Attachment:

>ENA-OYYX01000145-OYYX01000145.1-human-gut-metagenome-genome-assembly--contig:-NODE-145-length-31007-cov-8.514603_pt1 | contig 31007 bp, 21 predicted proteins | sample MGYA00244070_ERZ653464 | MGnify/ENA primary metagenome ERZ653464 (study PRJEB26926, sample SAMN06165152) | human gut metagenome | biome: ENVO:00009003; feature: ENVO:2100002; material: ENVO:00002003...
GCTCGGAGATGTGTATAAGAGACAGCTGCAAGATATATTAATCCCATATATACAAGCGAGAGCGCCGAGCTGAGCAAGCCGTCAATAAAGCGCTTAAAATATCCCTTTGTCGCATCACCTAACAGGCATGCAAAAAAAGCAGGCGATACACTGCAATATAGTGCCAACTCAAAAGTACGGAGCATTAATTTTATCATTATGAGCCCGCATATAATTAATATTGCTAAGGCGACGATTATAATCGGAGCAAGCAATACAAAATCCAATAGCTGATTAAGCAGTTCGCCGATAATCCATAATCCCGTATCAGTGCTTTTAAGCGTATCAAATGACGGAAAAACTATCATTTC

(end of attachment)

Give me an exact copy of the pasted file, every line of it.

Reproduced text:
>ENA-OYYX01000145-OYYX01000145.1-human-gut-metagenome-genome-assembly--contig:-NODE-145-length-31007-cov-8.514603_pt1 | contig 31007 bp, 21 predicted proteins | sample MGYA00244070_ERZ653464 | MGnify/ENA primary metagenome ERZ653464 (study PRJEB26926, sample SAMN06165152) | human gut metagenome | biome: ENVO:00009003; feature: ENVO:2100002; material: ENVO:00002003...
GCTCGGAGATGTGTATAAGAGACAGCTGCAAGATATATTAATCCCATATATACAAGCGAGAGCGCCGAGCTGAGCAAGCCGTCAATAAAGCGCTTAAAATATCCCTTTGTCGCATCACCTAACAGGCATGCAAAAAAAGCAGGCGATACACTGCAATATAGTGCCAACTCAAAAGTACGGAGCATTAATTTTATCATTATGAGCCCGCATATAATTAATATTGCTAAGGCGACGATTATAATCGGAGCAAGCAATACAAAATCCAATAGCTGATTAAGCAGTTCGCCGATAATCCATAATCCCGTATCAGTGCTTTTAAGCGTATCAAATGACGGAAAAACTATCATTTC